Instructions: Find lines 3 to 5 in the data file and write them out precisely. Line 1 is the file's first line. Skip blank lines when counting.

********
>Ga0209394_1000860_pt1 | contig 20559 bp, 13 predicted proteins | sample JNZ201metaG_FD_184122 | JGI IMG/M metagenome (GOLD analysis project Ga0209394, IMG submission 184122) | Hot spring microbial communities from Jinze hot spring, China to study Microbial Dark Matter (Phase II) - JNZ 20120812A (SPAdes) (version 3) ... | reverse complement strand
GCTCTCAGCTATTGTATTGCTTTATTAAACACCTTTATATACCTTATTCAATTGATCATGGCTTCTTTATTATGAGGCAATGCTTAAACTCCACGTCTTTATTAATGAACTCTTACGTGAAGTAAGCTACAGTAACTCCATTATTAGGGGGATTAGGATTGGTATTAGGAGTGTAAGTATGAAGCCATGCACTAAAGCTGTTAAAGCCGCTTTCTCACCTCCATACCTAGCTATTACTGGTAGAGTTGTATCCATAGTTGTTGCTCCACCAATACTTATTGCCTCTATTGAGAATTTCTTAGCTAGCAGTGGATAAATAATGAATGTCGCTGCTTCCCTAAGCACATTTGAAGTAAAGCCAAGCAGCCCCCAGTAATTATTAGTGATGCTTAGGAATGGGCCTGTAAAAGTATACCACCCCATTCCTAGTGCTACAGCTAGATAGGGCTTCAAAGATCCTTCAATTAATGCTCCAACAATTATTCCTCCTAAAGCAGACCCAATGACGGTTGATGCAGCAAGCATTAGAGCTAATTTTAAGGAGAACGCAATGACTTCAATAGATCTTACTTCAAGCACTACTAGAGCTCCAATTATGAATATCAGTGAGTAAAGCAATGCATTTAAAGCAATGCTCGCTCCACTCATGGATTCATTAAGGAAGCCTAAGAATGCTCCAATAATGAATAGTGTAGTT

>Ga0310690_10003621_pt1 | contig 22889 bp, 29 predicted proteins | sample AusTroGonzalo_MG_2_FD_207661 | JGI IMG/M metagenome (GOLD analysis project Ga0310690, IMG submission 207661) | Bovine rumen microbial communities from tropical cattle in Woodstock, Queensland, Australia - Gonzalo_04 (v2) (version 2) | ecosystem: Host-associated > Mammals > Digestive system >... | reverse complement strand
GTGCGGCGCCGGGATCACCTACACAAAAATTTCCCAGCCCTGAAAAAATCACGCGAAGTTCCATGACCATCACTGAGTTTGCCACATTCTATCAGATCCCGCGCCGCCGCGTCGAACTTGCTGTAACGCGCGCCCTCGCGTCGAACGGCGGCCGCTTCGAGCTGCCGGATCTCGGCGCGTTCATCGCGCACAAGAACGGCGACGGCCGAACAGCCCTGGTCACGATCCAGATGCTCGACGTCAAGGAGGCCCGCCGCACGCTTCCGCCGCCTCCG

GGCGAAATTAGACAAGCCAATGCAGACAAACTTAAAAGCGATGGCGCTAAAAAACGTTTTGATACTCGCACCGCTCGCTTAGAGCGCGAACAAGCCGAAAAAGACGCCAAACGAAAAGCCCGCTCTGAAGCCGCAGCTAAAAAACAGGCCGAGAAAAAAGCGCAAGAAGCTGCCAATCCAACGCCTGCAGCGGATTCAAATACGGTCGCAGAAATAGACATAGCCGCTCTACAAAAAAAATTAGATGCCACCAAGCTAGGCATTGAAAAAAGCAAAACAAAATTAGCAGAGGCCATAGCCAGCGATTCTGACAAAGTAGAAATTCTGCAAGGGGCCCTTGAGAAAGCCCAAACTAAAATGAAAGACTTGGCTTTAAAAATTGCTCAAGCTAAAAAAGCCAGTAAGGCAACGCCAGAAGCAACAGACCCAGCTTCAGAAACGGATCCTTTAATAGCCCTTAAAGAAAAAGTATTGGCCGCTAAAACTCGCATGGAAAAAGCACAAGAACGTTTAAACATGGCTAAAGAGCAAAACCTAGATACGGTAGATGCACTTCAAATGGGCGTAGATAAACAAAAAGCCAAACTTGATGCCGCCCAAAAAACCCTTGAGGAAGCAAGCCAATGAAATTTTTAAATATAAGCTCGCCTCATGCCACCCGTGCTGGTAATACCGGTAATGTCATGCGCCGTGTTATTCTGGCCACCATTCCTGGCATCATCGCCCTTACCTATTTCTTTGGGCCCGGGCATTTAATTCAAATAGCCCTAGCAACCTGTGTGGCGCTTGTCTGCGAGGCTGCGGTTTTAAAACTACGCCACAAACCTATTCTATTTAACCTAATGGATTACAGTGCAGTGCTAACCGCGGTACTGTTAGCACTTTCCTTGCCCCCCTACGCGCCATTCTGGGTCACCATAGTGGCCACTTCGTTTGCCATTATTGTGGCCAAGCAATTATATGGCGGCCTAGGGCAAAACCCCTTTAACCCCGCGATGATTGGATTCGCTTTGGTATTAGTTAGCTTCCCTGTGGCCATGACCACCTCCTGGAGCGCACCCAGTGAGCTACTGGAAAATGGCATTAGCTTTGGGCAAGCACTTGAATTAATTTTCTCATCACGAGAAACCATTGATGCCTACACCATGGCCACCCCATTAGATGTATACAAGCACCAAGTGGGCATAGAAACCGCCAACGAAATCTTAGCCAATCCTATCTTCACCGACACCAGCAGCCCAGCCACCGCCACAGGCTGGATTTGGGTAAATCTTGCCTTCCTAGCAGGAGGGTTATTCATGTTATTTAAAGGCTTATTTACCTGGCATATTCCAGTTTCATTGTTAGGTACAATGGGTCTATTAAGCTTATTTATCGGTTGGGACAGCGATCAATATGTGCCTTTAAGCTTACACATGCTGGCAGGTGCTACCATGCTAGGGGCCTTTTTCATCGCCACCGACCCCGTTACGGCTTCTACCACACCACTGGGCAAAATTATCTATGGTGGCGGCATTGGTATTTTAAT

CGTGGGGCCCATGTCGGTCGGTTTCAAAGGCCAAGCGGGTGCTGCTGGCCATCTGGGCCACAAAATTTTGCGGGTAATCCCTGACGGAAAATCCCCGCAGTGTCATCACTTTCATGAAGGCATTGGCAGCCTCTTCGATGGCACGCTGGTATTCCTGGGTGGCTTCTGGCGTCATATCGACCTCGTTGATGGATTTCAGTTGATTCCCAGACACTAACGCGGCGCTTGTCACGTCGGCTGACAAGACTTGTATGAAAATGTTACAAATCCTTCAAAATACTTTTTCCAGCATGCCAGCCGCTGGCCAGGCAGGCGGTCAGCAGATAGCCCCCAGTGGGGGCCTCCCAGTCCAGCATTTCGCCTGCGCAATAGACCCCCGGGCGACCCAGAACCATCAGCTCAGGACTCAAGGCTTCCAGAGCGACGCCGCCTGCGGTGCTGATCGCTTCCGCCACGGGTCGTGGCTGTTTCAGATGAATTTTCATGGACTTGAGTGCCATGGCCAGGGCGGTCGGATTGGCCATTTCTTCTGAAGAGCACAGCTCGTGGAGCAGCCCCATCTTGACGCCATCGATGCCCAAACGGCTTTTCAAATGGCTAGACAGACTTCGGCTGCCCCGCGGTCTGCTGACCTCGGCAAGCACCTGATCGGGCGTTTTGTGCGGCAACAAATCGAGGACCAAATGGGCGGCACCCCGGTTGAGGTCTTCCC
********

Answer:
>Ga0310690_10003621_pt1 | contig 22889 bp, 29 predicted proteins | sample AusTroGonzalo_MG_2_FD_207661 | JGI IMG/M metagenome (GOLD analysis project Ga0310690, IMG submission 207661) | Bovine rumen microbial communities from tropical cattle in Woodstock, Queensland, Australia - Gonzalo_04 (v2) (version 2) | ecosystem: Host-associated > Mammals > Digestive system >... | reverse complement strand
GTGCGGCGCCGGGATCACCTACACAAAAATTTCCCAGCCCTGAAAAAATCACGCGAAGTTCCATGACCATCACTGAGTTTGCCACATTCTATCAGATCCCGCGCCGCCGCGTCGAACTTGCTGTAACGCGCGCCCTCGCGTCGAACGGCGGCCGCTTCGAGCTGCCGGATCTCGGCGCGTTCATCGCGCACAAGAACGGCGACGGCCGAACAGCCCTGGTCACGATCCAGATGCTCGACGTCAAGGAGGCCCGCCGCACGCTTCCGCCGCCTCCG

GGCGAAATTAGACAAGCCAATGCAGACAAACTTAAAAGCGATGGCGCTAAAAAACGTTTTGATACTCGCACCGCTCGCTTAGAGCGCGAACAAGCCGAAAAAGACGCCAAACGAAAAGCCCGCTCTGAAGCCGCAGCTAAAAAACAGGCCGAGAAAAAAGCGCAAGAAGCTGCCAATCCAACGCCTGCAGCGGATTCAAATACGGTCGCAGAAATAGACATAGCCGCTCTACAAAAAAAATTAGATGCCACCAAGCTAGGCATTGAAAAAAGCAAAACAAAATTAGCAGAGGCCATAGCCAGCGATTCTGACAAAGTAGAAATTCTGCAAGGGGCCCTTGAGAAAGCCCAAACTAAAATGAAAGACTTGGCTTTAAAAATTGCTCAAGCTAAAAAAGCCAGTAAGGCAACGCCAGAAGCAACAGACCCAGCTTCAGAAACGGATCCTTTAATAGCCCTTAAAGAAAAAGTATTGGCCGCTAAAACTCGCATGGAAAAAGCACAAGAACGTTTAAACATGGCTAAAGAGCAAAACCTAGATACGGTAGATGCACTTCAAATGGGCGTAGATAAACAAAAAGCCAAACTTGATGCCGCCCAAAAAACCCTTGAGGAAGCAAGCCAATGAAATTTTTAAATATAAGCTCGCCTCATGCCACCCGTGCTGGTAATACCGGTAATGTCATGCGCCGTGTTATTCTGGCCACCATTCCTGGCATCATCGCCCTTACCTATTTCTTTGGGCCCGGGCATTTAATTCAAATAGCCCTAGCAACCTGTGTGGCGCTTGTCTGCGAGGCTGCGGTTTTAAAACTACGCCACAAACCTATTCTATTTAACCTAATGGATTACAGTGCAGTGCTAACCGCGGTACTGTTAGCACTTTCCTTGCCCCCCTACGCGCCATTCTGGGTCACCATAGTGGCCACTTCGTTTGCCATTATTGTGGCCAAGCAATTATATGGCGGCCTAGGGCAAAACCCCTTTAACCCCGCGATGATTGGATTCGCTTTGGTATTAGTTAGCTTCCCTGTGGCCATGACCACCTCCTGGAGCGCACCCAGTGAGCTACTGGAAAATGGCATTAGCTTTGGGCAAGCACTTGAATTAATTTTCTCATCACGAGAAACCATTGATGCCTACACCATGGCCACCCCATTAGATGTATACAAGCACCAAGTGGGCATAGAAACCGCCAACGAAATCTTAGCCAATCCTATCTTCACCGACACCAGCAGCCCAGCCACCGCCACAGGCTGGATTTGGGTAAATCTTGCCTTCCTAGCAGGAGGGTTATTCATGTTATTTAAAGGCTTATTTACCTGGCATATTCCAGTTTCATTGTTAGGTACAATGGGTCTATTAAGCTTATTTATCGGTTGGGACAGCGATCAATATGTGCCTTTAAGCTTACACATGCTGGCAGGTGCTACCATGCTAGGGGCCTTTTTCATCGCCACCGACCCCGTTACGGCTTCTACCACACCACTGGGCAAAATTATCTATGGTGGCGGCATTGGTATTTTAAT